What is Deno? Is it gonna replace Node?

What is Deno? Is it gonna replace Node?

Version 1 of Deno was released on 13 May 2020, but what does that mean for you? Is it gonna replace Node? Is all of the hard work that you spent learning node completely wasted? Let’s find out!

Deno is a new runtime for javascript. So think about Denoas an upgraded newer version of node.js. Also interestingly it is created by the exact same person who created node.js — Ryan Dahl

Ryan saw all of the problems with node and the poor design decisions he made during the development but since now millions of Softwares depend on it, it is impossible to make amends to the legacy code. Hence he decided to recreate node.js in a better form and thus Deno was born.

Fun Fact Deno is actually an anagram of Node. Cool right!?

Check out the video below where Ryan shares his regrets about node.js and why he is building Deno.

Bottomline — Deno is a new runtime that is built on Rust, which is going to be very similar to node and do a lot of things that node does but with a lot of advantages.

One of the biggest advantages that Deno has over node is that it has built-inTypeScript support! So if you are someone who uses TypeScript when you write JavaScript, you can just use it out of the box with Deno, since it has the compiler and everything built-in, so you don’t have to worry about any TypeScript configuration!

Now allow me to blow your mind in the following two points:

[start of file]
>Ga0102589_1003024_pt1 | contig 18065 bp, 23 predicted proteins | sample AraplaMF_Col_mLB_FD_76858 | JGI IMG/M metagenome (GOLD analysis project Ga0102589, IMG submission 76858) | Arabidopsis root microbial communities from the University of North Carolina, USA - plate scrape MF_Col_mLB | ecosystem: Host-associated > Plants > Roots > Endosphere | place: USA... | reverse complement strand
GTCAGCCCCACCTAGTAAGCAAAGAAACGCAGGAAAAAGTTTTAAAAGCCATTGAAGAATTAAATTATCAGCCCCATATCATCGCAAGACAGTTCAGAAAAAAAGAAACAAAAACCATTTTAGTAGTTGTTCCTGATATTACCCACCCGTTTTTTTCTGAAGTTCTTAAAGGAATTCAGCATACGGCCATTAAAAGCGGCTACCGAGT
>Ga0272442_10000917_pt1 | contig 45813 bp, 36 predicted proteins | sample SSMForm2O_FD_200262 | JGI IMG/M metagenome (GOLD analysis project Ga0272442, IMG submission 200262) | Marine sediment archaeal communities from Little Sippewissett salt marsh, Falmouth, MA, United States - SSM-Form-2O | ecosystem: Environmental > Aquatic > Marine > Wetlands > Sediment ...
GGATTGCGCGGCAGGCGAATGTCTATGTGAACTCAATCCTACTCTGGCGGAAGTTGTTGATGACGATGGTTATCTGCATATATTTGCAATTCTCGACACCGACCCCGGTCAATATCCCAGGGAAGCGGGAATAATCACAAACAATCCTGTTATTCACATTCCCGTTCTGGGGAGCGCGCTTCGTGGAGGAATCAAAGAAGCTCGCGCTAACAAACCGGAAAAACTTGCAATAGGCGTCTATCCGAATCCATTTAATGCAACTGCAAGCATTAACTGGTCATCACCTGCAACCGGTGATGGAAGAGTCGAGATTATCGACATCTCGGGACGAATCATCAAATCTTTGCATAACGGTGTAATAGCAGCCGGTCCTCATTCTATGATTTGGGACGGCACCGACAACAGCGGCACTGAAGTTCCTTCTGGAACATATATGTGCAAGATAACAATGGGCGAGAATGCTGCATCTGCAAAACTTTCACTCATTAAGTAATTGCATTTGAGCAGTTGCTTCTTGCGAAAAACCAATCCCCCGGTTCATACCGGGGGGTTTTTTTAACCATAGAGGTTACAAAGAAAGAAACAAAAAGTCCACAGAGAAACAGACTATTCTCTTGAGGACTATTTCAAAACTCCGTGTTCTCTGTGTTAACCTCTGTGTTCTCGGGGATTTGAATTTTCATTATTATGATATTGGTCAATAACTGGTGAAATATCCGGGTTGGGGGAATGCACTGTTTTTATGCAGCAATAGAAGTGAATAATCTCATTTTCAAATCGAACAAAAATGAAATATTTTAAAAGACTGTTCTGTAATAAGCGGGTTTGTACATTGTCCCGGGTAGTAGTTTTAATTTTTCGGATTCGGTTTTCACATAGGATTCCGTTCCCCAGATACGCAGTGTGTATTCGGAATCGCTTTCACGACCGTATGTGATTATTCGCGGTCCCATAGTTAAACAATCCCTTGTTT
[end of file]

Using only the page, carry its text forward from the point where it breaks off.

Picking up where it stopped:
1. A Deno project _doesn’t need nodemodules to keep 3rd party code.
  2. A Deno project doesn’t need a package.json to manage your dependencies.

A popular meme, comparing the weight of node_modules 😂

Amazing right? Now your next question would be then how do we use 3rd party libraries in Deno?

The following line shows the syntax of how you will be importing libraries in Deno.

import { serve } from “deno.land/std@0.50.0/http/server.ts";

That’s right! We will be importing libraries directly from the server! (using the URL) and during the first compilation, the imported library will be cached in your computer so that the subsequent compilations are faster.

All of your dependencies are saved in a central location on your computer, so you don’t have to worry about this massive node_modules folder.

This completely eliminates the use of a package manager like NPM.


As soon as you land on Deno’s website the first thing you see is their tagline:

A secure runtime for JavaScript and TypeScript.

And this brings me to the next important feature of Deno. Deno is secure by default. By default, I mean that a Deno project has no permissions by default. You have to provide permissions explicitly for each and every resource that you want Deno to use. For example, even just to start a server on your local machine you have to provide permissions! This means Deno cannot access anything in your machine until you explicitly tell it to.

So is Deno gonna replace Node?

Well, I have to say right now, that is not going to be the case. While Deno is really cool and it has a lot of new features coming to it, it still is in a very early phase, it just hit v1 recently. Deno is still working on a lot of things, for example, the browser compatibility is still not 100%, they are still working on the browser APIs, and it will take them some time to achieve this.

Also, when I mentioned that we don’t use NPM with Deno, that is actually a little bit of a downside right now. Javascript is based around the NPM packages and the downside is that many of these packages are not going to be compatible with Deno right away.

Surely over a certain period of time, people will start writing packages compatible with Deno, but at the time of publishing this article that is not the case.

Thank you for reading the article! I hope that now you have the basic understanding of what Deno is. You can follow me on twitter to get updates as soon as I post a new article or just tweet me your thoughts! Seeya!

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